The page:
It’s the cascading effect of runaway coaches salaries. Bosa looks at his HC making $7M and wonders why he should jeopardize his earning potential for Urban to make more cheddar by trying to come back from surgery too early.

2019 purple level member

Re: Are we witnessing the death of college football?


Posted: Oct 16, 2018 11:07 PM
 

They killed balloons too. Sad

2019 purple level member

Re: Are we witnessing the death of college football?

[3]
Posted: Oct 16, 2018 11:23 PM
 

How about a couple of hot air balloons with tiger paws lifting off behind the Jumbotron as they run down the hill? They could even make some money with balloon rides before and after the games.




2019 purple level member

Re: Are we witnessing the death of college football?


Posted: Oct 16, 2018 11:53 PM
 



2019 purple level member

Re: Are we witnessing the death of college football?

[1]
Posted: Oct 16, 2018 11:56 PM
 

Should make these guys happy I’m sure



2019 purple level member

It’s funny, I was just commenting the other day that watching

[9]
Posted: Oct 16, 2018 11:10 PM
 

“Sports” used to be a hobby of mine. Then it became “college sports”...then “college football”...and now it’s “Clemson football”. Part of that is just getting older and having other things to do,but part of it has been the constant stream of crap that comes along with following sports.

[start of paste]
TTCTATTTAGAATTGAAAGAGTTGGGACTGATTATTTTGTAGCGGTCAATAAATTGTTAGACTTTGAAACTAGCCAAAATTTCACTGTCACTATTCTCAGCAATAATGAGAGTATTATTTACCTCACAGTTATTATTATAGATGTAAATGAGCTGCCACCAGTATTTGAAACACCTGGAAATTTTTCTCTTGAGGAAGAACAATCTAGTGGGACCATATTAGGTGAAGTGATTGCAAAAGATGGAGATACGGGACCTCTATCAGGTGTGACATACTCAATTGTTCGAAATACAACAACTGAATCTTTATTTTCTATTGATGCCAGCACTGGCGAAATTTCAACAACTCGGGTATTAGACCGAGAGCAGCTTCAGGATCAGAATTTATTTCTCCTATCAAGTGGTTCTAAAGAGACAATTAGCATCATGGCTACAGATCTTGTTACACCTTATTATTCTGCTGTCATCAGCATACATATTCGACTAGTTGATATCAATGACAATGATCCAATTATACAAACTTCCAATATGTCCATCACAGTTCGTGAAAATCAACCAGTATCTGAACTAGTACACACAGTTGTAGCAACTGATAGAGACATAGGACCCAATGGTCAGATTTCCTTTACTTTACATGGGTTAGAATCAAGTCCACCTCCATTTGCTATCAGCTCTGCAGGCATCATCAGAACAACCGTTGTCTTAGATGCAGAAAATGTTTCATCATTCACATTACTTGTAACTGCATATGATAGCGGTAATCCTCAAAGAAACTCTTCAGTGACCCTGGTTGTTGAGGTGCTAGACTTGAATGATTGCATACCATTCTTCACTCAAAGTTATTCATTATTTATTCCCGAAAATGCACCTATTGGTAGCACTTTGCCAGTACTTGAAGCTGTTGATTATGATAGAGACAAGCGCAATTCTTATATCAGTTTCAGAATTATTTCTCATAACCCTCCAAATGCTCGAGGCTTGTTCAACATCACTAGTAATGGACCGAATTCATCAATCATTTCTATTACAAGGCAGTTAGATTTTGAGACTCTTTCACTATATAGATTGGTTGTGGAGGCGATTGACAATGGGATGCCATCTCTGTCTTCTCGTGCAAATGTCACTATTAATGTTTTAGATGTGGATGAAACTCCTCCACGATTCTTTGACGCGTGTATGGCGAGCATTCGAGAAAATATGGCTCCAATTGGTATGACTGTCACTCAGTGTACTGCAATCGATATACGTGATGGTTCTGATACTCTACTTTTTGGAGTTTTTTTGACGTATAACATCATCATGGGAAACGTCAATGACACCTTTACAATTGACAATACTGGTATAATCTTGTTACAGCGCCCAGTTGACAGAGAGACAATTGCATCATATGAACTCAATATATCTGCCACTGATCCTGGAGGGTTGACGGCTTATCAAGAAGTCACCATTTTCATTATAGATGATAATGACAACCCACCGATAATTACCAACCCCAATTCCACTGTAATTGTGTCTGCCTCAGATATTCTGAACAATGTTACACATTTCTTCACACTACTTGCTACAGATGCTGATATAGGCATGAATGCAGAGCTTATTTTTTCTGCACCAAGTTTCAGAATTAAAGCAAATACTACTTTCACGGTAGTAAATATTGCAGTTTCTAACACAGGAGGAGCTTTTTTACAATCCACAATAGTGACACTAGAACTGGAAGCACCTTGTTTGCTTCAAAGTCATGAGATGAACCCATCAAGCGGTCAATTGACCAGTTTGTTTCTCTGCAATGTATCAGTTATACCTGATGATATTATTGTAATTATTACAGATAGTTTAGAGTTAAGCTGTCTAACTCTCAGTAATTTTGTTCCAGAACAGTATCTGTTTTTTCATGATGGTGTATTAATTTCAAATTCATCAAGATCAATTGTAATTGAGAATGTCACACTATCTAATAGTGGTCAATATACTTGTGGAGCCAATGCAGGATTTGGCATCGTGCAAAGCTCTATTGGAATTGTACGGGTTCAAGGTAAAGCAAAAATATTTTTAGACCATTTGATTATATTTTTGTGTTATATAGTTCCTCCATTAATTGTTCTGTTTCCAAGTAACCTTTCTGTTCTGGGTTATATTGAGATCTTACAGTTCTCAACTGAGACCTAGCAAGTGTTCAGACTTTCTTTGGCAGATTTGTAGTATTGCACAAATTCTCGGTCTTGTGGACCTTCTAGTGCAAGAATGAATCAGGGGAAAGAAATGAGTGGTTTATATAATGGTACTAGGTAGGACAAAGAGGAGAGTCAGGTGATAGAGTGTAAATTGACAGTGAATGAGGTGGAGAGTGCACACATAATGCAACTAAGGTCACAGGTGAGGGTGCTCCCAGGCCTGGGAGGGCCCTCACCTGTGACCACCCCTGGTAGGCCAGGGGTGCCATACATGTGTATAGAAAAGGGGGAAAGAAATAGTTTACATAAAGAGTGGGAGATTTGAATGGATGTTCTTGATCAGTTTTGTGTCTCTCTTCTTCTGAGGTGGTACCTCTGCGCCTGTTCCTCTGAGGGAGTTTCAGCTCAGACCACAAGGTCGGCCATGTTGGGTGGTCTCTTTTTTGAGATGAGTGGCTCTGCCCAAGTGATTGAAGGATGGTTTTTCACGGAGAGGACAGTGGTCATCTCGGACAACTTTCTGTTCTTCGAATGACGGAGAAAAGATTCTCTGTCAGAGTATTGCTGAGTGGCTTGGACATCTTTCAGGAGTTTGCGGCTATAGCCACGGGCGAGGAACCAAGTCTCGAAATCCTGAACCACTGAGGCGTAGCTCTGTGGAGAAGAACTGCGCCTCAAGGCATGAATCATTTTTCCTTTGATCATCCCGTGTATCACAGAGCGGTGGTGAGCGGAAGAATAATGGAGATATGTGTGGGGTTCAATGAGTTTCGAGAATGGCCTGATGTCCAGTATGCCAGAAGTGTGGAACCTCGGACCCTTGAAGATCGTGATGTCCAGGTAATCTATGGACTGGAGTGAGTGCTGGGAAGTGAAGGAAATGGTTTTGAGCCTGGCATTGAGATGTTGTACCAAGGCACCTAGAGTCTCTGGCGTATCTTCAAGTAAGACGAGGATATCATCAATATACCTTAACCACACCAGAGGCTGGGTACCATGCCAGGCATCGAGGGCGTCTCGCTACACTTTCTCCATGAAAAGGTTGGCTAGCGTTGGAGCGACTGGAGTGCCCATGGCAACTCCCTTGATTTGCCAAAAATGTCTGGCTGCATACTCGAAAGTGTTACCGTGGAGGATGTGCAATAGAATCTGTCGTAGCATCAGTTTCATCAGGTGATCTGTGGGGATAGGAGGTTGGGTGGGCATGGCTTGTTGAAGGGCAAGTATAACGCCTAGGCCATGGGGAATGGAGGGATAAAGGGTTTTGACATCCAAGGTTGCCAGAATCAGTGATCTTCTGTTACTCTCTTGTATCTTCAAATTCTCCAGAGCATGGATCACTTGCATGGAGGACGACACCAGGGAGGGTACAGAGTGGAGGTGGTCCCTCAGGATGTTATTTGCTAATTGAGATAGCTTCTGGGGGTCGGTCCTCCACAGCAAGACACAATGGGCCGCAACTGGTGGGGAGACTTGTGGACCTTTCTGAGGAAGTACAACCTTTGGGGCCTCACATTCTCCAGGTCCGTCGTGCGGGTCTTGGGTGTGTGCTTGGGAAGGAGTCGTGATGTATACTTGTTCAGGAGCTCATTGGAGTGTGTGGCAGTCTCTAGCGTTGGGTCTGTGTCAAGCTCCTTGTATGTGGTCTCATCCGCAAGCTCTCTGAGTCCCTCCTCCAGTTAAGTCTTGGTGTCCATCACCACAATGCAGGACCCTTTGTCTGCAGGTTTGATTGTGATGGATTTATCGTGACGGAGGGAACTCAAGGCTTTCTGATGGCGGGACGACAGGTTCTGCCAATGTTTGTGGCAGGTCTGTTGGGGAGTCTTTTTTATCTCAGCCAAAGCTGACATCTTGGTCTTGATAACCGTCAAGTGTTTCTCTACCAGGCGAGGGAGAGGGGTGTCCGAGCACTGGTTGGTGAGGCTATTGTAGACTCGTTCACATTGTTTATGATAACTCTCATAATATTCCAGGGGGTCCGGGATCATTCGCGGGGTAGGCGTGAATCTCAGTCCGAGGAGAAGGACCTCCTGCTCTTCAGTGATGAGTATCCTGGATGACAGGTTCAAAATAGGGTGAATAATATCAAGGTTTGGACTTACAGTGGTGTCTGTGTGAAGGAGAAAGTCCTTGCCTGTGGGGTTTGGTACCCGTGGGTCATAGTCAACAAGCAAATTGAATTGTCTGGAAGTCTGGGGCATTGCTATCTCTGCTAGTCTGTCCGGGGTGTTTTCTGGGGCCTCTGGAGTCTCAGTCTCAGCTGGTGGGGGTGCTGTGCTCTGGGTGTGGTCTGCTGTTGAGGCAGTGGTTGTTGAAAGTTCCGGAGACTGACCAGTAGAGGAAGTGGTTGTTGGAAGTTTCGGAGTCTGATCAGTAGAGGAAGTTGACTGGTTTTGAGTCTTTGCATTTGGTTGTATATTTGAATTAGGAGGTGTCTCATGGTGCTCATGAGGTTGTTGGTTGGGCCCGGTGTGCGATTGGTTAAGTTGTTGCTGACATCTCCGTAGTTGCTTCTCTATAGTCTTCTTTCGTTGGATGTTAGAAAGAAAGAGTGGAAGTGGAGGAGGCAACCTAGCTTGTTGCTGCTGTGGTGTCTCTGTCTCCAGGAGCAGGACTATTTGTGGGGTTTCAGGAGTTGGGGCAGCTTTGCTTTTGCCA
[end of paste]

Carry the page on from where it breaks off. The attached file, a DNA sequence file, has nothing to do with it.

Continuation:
And I know I’m in the minority here but I used to get season tickets every year for Clemson football, but the cost to get in has grown so much that I just couldn’t justify it. I know many here think it’s a small price to pay but you can’t deny it’s expensive.

The whole thing (spectator sports) has become so over processed, over priced, over dramatized, over hyped and over politicized that it makes it hard to just watch a game anymore. I sometimes question if I would still follow the Tigers if I didn’t believe in Dabo so much. Luckily I don’t have to worry about that any time soon. And of course...beat State.

null


Re: It’s funny, I was just commenting the other day that watching

[2]
Posted: Oct 16, 2018 11:39 PM
 

I get what you're saying I think. When I was at Furman, I'd either leave their games at halftime or just skip altogether to watch Clemson and other "real" games on TV. However, as I got older and went back to a homecoming or two, I really started to appreciate the simplicity and relatively low cost of those games. It's definitely not the huge production of any of the major programs today. I went to a large 4-A high school in SC with a very successful football program, and in some ways it wasn't much more impressive than that. Very few of the players have aspirations or ability to go pro. But the tailgating, rivalry and enjoyment of the game is definitely there. It's really a fun family outing. I've always grown up a Clemson fan and always will be. These past years under Dabo have been incredible, especially after a long drought. I love Clemson being at the top, but I really don't care for the direction that college football in general is going.